Staff Publications

Staff Publications

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    'Staff publications' is the digital repository of Wageningen University & Research

    'Staff publications' contains references to publications authored by Wageningen University staff from 1976 onward.

    Publications authored by the staff of the Research Institutes are available from 1995 onwards.

    Full text documents are added when available. The database is updated daily and currently holds about 240,000 items, of which 72,000 in open access.

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Record number 495159
Title The Bjerknes feedback in the tropical Atlantic in CMIP5 models
Author(s) Deppenmeier, Anna Lena; Haarsma, R.J.; Hazeleger, Wilco
Source Climate Dynamics 47 (2016)7. - ISSN 0930-7575 - p. 2691 - 2707.
DOI https://doi.org/10.1007/s00382-016-2992-z
Department(s) Meteorology and Air Quality
WIMEK
Publication type Refereed Article in a scientific journal
Publication year 2016
Keyword(s) Air–sea interaction - Bjerknes feedback - Climate modeling - Tropical Atlantic variability
Abstract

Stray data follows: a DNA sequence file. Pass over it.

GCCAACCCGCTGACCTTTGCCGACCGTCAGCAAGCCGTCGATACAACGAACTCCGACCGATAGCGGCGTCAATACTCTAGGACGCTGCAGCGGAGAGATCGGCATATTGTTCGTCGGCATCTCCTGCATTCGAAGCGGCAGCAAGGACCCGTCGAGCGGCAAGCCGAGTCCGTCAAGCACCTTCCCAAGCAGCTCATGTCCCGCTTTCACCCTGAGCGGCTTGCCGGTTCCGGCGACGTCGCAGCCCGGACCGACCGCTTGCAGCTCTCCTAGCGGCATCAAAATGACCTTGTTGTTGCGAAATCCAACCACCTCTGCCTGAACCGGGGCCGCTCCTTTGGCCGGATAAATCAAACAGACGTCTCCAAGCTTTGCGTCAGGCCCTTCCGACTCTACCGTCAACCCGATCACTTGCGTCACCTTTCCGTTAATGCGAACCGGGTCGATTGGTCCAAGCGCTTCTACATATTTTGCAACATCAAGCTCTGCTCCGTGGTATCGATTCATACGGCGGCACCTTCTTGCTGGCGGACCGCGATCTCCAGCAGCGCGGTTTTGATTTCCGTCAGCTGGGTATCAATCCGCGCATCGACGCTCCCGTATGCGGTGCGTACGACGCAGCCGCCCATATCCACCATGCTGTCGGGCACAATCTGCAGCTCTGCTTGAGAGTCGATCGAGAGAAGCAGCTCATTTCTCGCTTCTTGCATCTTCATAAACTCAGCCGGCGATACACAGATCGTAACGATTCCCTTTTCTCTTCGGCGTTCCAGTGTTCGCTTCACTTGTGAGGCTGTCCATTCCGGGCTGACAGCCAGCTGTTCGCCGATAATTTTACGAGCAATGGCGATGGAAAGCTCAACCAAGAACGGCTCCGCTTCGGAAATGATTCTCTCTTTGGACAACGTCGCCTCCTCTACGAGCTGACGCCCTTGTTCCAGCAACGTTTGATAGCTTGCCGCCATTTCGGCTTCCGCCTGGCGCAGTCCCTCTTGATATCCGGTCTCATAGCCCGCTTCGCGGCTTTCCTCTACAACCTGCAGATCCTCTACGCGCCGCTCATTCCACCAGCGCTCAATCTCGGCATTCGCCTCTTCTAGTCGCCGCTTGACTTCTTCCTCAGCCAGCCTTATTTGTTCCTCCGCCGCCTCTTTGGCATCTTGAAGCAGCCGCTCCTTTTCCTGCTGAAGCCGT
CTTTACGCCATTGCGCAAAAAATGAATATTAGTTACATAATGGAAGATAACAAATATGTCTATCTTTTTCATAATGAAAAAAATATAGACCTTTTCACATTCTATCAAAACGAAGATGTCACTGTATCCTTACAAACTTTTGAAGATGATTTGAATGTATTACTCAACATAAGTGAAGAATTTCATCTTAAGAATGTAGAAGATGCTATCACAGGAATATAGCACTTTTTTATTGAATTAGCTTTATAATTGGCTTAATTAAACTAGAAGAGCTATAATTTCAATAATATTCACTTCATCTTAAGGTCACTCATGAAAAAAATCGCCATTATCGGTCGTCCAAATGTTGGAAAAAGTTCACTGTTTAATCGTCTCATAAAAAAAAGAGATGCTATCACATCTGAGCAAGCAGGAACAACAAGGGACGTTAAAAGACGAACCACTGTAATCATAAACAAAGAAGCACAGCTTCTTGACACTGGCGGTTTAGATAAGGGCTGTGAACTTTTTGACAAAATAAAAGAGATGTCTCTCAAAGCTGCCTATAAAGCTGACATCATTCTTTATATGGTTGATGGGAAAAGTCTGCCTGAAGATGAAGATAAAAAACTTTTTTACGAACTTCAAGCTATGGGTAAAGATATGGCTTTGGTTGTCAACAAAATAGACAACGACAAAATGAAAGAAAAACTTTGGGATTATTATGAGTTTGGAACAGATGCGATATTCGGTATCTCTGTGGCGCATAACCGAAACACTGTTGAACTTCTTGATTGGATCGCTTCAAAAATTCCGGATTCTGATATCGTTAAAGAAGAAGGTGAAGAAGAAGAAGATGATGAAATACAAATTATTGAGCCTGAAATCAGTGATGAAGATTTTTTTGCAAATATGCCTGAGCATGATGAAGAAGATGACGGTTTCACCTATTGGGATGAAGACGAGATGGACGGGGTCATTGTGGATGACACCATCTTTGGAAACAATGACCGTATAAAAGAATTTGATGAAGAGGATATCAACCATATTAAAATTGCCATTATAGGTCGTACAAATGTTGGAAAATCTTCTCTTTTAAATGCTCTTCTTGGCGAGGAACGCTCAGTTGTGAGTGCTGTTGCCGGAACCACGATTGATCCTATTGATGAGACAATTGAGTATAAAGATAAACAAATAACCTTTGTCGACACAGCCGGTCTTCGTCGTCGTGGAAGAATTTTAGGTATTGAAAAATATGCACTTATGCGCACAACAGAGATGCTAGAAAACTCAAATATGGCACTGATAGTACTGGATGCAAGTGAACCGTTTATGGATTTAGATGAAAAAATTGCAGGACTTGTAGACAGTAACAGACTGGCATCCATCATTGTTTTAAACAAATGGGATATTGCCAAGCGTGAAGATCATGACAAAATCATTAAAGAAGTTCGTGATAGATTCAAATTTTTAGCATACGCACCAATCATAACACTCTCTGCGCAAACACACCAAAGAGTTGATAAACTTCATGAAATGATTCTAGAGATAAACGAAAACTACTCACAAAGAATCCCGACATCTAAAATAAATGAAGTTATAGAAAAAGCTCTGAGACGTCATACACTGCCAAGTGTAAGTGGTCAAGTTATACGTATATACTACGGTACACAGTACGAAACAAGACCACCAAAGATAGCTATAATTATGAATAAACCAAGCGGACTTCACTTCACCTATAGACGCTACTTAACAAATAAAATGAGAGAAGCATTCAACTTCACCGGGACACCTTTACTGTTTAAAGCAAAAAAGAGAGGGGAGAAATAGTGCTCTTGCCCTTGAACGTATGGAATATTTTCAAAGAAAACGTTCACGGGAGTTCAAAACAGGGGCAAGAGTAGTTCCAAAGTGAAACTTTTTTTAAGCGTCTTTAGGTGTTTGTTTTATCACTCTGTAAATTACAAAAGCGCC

Coupled state-of-the-art general circulation models still perform relatively poorly in simulating tropical Atlantic (TA) climate. To investigate whether lack of air–sea interaction might be responsible for their biases, we investigate the Bjerknes feedback (BF) in the TA, the driver of the dominant interannual variability in that region. First, we analyse this mechanism from reanalysis data. Then, we compare our findings to model output from the Coupled Model Intercomparison Project Phase 5. The feedback is subdivided into three components. The first one consists of the influence of eastern equatorial sea surface temperature anomalies (SST’) on zonal wind stress anomalies ((Formula presented.)’) in the western basin. The second component is the influence of wind stress anomalies in the western TA on eastern equatorial oceanic heat content anomalies (HC’). The third component is the local response of overlying SST’ to HC’ in the eastern TA. All three components are shown to be present in ERA-Interim and ORAS4 reanalysis by correlating the two variables of each component with each other. The obtained patterns are compared to the ones from model output via pattern correlation per component. While the models display errors in the annual cycles of SST, (Formula presented.), and HC, as well as in the seasonality of the feedback, the impact of SST’ on wind stress and the impact of wind stress on HC’ are simulated relatively well by most of the models. This is especially the case when correcting for the error in seasonality. The third component of the BF, the impact of HC’ on SST’ in the eastern part of the basin, deviates from what we find in reanalysis. We find an influence of HC anomalies on overlying SSTs in the eastern equatorial TA, but it is weaker than in the reanalysis and it is not strongly confined to the equator. Longitude–depth cross sections of equatorial temperature variance and correlation between subsurface temperature anomalies and SST’ in the cold tongue region show that flawed simulation and slow adjustment of the subsurface ocean are responsible for this.

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